10 maps and charts that explain Summer Olympic Games
1. Ancient olympic games
According to historical records, the first ancient Olympic Games can be traced back to 776 BC. They were dedicated to the Olympian gods and were staged on the ancient plains of Olympia. They continued for nearly 12 centuries, until Emperor Theodosius decreed in 393 A.D. that all such “pagan cults” be banned. The Games were placed in the city of Olympia in the western part of the Peloponnese. They were closely linked to the religious festivals of the cult of Zeus.
2. First modern olympics games in 1896
The first celebration of the modern Olympic Games took place in its ancient birthplace of Athens. The Games attracted athletes from 14 nations, with the largest delegations coming from Greece, Germany, France and Great Britain.
3. Host cities of The Summer Olympic Games (1896-2020)
Since 1896 The Summer Olympic Games were held 31 times (including Rio) every 4 years with an exception of 1916 when they were awarded to Berlin and cancelled due to World War I, as well as 1940 and 1944 when the games were cancelled due to World War II.
4. Evolution of the number of nations participating in the games
While in 1896 there were 241 participants (all men) representing 14 nations, the number grew with time. In Beijing in 2008 and London 2012 there were almost 11k representatives of 204 nations (60% men, 40% women).
5. How Olympic sports changed over time
Not only the number of nations evolved over time. The Olympic sports were also changing a lot. Forty-two different sports, spanning 55 different disciplines, have been part of the Olympic program at one point or another. For example in 1900 a new hot event was introduced and lasted only one Olympiad – live pigeon shooting…
6. Olympic medals
But what really matters is a gold medal. Actually the medal classification as we know it has been introduced in 1904. In 1896 winners received silver medals and an olive branch. In 1900 winners received a trophies instead of medals. Today the leaders in medal classification are the US with 2399 medals in total, Russia with 1405 and Germany with 1135.
7. Olympic medals from another perspective
But you can look at olympic medals from another perspective… Bahamas is the most successful country in the recent history of Olympic Games… when you count it per capita.
8. Olympics and tech
We GeoGeeks and TechGeeks know that sport is not all about physical challenges but also about Tech. And the technology behind the sport and huge events evolved a lot over the last century. Here are the most important technological milestones in the history of The Modern Olympic Games:
9. Olympic boycotts
Unfortunately Olympics are not only about the sport but also about the politics. The most common form of showing to the world that you don’t like the host of the games is a boycott. Most countries participated in at least one Olympic boycott. In fact only four countries—Australia, France, Great Britain, and Switzerland—have been represented at every modern Olympic Games since 1896 (besides countries that had no participants at all).
10. Olympics and money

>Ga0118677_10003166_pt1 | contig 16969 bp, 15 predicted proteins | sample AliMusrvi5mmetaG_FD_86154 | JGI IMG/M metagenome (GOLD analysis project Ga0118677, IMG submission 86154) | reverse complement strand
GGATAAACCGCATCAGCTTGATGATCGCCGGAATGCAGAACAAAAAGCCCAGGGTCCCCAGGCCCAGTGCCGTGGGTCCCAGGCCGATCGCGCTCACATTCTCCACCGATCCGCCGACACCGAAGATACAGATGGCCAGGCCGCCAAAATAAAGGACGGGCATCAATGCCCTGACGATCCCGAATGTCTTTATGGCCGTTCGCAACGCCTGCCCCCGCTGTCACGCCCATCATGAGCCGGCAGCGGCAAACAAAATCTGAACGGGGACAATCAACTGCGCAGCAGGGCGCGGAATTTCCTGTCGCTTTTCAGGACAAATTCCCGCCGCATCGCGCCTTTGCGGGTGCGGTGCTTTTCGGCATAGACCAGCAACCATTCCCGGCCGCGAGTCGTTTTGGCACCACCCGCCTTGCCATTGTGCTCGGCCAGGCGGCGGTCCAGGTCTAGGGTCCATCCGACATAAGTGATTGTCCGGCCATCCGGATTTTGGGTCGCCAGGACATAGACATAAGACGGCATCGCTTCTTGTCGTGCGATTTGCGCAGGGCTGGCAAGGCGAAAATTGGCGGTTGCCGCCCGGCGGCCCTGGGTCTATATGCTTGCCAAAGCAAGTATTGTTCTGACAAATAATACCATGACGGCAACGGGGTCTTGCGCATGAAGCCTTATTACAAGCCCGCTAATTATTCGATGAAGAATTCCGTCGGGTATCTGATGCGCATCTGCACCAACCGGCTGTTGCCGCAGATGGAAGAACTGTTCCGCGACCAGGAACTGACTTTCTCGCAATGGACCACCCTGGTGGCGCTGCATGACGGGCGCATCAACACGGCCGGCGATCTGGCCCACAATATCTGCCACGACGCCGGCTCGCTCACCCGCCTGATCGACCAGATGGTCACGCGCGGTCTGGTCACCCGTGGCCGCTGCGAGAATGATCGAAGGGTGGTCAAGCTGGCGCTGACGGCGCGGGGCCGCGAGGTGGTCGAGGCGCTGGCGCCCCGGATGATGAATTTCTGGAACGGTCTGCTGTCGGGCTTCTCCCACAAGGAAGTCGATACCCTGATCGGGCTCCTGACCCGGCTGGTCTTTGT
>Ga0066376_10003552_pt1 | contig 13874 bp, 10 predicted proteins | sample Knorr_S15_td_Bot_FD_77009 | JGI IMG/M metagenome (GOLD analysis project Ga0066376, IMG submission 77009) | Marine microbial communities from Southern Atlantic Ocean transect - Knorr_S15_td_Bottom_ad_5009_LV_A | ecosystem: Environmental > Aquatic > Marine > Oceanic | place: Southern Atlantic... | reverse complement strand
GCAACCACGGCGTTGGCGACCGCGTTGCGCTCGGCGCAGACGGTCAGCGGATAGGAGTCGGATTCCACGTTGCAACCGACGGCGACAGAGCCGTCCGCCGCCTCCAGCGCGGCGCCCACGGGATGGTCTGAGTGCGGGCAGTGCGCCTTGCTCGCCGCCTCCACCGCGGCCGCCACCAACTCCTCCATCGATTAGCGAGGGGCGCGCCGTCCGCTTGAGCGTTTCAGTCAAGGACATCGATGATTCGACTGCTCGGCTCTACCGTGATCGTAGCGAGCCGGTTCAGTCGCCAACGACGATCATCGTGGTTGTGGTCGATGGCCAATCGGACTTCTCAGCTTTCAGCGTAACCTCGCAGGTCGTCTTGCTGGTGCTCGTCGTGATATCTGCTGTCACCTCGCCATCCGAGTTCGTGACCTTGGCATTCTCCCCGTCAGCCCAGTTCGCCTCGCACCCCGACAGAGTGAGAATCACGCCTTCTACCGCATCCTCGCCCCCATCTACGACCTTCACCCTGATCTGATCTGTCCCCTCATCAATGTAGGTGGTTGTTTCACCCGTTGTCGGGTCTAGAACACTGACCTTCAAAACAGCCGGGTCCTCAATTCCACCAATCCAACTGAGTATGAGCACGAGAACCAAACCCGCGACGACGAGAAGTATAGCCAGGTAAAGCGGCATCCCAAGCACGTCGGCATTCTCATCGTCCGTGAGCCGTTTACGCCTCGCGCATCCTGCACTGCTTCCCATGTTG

When there are a lot of emotions there is a lot of money. 2012 Olympic Games in London costs are estimated at $14 billion, which are peanuts compared to Beijing in 2008 ($44 billion) and Winter games in Sochi two years ago ($51 billion). Here are some numbers about the Olympic money:
What geotagged Instagram photos tell us about inequality in New York City?
Researchers from the Graduate Center at the City University of New York decided to analyze geotagged Instagram photos taken in Manhattan in the search of inequalities within the city. In their project called Inequaligram they’ve analyzed location of 7.5 million publicly shared photos between March and July 2014. Researchers divided the photos into two groups: those taken by visitors—assumed tourists— and those snapped by New Yorkers.
The map reveals that images shared by visitors are heavily concentrated in midtown with a few just a few areas downtown that also received attention. Everything above 110th street is almost invisible. Images shared by locals are more evenly distributed around the city with more areas visible and no very heavy hotspots. What is however clear is that areas above 110th street are also less tractive to share among New Yorkers.
To measure social media inequality, the researchers used the Gini index which is the standard measure of inequality adopted for example in economics to analyze income or wealth inequalities. Gini indexes for numbers of images shared on Instagram in Manhattan is 0.494 by locals versus 0.669 by visitors. We need to take into account that according to U.S. Census Bureau, there were 1,636,268 people residing in Manhattan compared to 56.4 million people visited New York City in 2015.
The method, although a bit controversial when it comes to measuring the inequality itself, can give an idea of how people feel about certain areas of the city. This can help city planners and businesses to make better decisions and shape their strategy based on measurable spatial data. Cool project!
Check out other project that analyzes locations of Flickr photos around the world.